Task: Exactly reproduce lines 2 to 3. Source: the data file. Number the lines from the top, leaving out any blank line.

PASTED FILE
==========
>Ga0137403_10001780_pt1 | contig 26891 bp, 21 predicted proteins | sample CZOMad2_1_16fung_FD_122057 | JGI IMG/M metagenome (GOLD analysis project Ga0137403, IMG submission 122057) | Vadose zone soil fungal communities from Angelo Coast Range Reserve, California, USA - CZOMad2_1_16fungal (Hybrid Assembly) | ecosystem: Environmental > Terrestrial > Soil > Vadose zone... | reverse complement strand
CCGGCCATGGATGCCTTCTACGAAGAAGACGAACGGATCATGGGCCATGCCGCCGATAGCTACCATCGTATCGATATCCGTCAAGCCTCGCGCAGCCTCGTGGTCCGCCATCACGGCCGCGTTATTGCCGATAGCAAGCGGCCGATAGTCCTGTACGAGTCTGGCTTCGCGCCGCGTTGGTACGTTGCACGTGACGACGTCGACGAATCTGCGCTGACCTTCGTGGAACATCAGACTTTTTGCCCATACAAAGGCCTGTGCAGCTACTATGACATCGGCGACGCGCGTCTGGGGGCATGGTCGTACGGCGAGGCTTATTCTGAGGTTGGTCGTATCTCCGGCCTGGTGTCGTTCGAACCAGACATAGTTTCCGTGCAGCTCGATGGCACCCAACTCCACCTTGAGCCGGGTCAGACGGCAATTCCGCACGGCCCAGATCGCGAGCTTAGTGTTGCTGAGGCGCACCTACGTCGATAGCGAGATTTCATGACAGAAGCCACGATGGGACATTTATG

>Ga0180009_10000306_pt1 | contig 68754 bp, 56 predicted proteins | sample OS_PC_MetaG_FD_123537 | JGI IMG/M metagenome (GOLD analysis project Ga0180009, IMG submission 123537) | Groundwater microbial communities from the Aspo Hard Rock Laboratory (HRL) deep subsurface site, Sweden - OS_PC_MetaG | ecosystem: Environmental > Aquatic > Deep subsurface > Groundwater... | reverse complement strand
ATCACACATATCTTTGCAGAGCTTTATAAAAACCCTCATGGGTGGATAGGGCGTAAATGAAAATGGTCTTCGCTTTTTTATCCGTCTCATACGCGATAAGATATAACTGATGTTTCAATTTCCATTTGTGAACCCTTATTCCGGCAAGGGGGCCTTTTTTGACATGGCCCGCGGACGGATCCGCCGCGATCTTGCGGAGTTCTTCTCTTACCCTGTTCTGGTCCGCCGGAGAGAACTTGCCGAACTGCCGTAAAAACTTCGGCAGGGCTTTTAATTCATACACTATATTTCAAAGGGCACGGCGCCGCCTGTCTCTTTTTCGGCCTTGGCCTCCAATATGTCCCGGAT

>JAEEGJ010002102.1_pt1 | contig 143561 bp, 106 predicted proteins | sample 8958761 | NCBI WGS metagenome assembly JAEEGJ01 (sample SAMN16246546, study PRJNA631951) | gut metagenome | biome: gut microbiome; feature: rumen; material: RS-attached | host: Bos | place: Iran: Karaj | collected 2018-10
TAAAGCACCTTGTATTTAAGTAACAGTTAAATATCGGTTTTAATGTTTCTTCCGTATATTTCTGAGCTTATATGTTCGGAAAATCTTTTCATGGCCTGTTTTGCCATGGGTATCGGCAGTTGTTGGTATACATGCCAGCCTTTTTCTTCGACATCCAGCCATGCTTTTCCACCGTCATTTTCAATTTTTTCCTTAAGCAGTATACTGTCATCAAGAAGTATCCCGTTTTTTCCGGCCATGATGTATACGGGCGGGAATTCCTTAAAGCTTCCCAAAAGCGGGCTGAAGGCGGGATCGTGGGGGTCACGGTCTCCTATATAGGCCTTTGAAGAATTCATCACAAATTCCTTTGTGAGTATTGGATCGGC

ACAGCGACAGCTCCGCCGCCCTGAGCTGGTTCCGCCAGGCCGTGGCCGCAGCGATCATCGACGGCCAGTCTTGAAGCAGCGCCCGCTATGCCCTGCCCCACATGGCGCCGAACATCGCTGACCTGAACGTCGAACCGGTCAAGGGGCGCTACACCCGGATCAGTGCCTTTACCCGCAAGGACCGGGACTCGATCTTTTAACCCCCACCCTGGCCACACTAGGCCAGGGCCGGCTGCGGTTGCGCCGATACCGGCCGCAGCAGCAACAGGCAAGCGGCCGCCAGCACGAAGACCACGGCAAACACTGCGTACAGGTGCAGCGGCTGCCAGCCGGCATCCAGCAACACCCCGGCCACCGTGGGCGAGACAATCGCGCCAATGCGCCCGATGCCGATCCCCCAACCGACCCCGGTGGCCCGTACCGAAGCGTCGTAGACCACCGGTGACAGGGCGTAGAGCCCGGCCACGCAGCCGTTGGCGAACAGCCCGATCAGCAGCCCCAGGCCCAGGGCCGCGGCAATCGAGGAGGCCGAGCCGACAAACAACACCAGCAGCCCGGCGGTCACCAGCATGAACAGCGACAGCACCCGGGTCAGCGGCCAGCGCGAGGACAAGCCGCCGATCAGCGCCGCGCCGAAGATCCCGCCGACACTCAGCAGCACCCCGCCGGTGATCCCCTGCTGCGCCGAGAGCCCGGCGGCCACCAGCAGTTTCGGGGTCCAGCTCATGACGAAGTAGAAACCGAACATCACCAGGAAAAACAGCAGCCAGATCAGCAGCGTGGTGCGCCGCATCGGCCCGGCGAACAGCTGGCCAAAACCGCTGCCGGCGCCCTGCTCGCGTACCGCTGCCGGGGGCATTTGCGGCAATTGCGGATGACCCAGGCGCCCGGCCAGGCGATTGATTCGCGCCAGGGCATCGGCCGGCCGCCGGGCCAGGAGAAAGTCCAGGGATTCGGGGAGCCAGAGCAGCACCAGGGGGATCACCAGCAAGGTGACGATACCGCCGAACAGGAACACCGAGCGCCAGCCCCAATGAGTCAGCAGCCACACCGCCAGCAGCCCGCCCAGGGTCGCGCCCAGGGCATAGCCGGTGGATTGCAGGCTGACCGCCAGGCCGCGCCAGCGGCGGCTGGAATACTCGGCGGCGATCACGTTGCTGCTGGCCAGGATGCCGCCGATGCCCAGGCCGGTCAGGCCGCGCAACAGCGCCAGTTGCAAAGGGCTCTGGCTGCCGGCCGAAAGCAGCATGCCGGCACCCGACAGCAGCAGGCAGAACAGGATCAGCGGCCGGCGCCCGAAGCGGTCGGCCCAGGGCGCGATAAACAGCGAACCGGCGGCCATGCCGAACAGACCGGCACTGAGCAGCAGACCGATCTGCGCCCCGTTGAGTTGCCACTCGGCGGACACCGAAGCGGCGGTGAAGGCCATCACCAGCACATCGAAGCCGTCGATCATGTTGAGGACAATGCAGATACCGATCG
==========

CCGGCCATGGATGCCTTCTACGAAGAAGACGAACGGATCATGGGCCATGCCGCCGATAGCTACCATCGTATCGATATCCGTCAAGCCTCGCGCAGCCTCGTGGTCCGCCATCACGGCCGCGTTATTGCCGATAGCAAGCGGCCGATAGTCCTGTACGAGTCTGGCTTCGCGCCGCGTTGGTACGTTGCACGTGACGACGTCGACGAATCTGCGCTGACCTTCGTGGAACATCAGACTTTTTGCCCATACAAAGGCCTGTGCAGCTACTATGACATCGGCGACGCGCGTCTGGGGGCATGGTCGTACGGCGAGGCTTATTCTGAGGTTGGTCGTATCTCCGGCCTGGTGTCGTTCGAACCAGACATAGTTTCCGTGCAGCTCGATGGCACCCAACTCCACCTTGAGCCGGGTCAGACGGCAATTCCGCACGGCCCAGATCGCGAGCTTAGTGTTGCTGAGGCGCACCTACGTCGATAGCGAGATTTCATGACAGAAGCCACGATGGGACATTTATG

>Ga0180009_10000306_pt1 | contig 68754 bp, 56 predicted proteins | sample OS_PC_MetaG_FD_123537 | JGI IMG/M metagenome (GOLD analysis project Ga0180009, IMG submission 123537) | Groundwater microbial communities from the Aspo Hard Rock Laboratory (HRL) deep subsurface site, Sweden - OS_PC_MetaG | ecosystem: Environmental > Aquatic > Deep subsurface > Groundwater... | reverse complement strand